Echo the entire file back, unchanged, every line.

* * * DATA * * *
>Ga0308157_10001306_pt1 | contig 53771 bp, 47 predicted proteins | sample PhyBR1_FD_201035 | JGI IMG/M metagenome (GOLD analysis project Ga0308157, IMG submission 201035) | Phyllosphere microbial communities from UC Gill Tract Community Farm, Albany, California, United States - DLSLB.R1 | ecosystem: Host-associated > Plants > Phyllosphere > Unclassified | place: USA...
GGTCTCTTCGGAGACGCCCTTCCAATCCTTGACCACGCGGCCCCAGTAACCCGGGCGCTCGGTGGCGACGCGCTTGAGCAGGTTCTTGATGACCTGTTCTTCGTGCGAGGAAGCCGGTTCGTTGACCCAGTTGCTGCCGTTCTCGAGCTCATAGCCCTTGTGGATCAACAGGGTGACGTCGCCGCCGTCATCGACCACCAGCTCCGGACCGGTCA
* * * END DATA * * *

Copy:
>Ga0308157_10001306_pt1 | contig 53771 bp, 47 predicted proteins | sample PhyBR1_FD_201035 | JGI IMG/M metagenome (GOLD analysis project Ga0308157, IMG submission 201035) | Phyllosphere microbial communities from UC Gill Tract Community Farm, Albany, California, United States - DLSLB.R1 | ecosystem: Host-associated > Plants > Phyllosphere > Unclassified | place: USA...
GGTCTCTTCGGAGACGCCCTTCCAATCCTTGACCACGCGGCCCCAGTAACCCGGGCGCTCGGTGGCGACGCGCTTGAGCAGGTTCTTGATGACCTGTTCTTCGTGCGAGGAAGCCGGTTCGTTGACCCAGTTGCTGCCGTTCTCGAGCTCATAGCCCTTGTGGATCAACAGGGTGACGTCGCCGCCGTCATCGACCACCAGCTCCGGACCGGTCA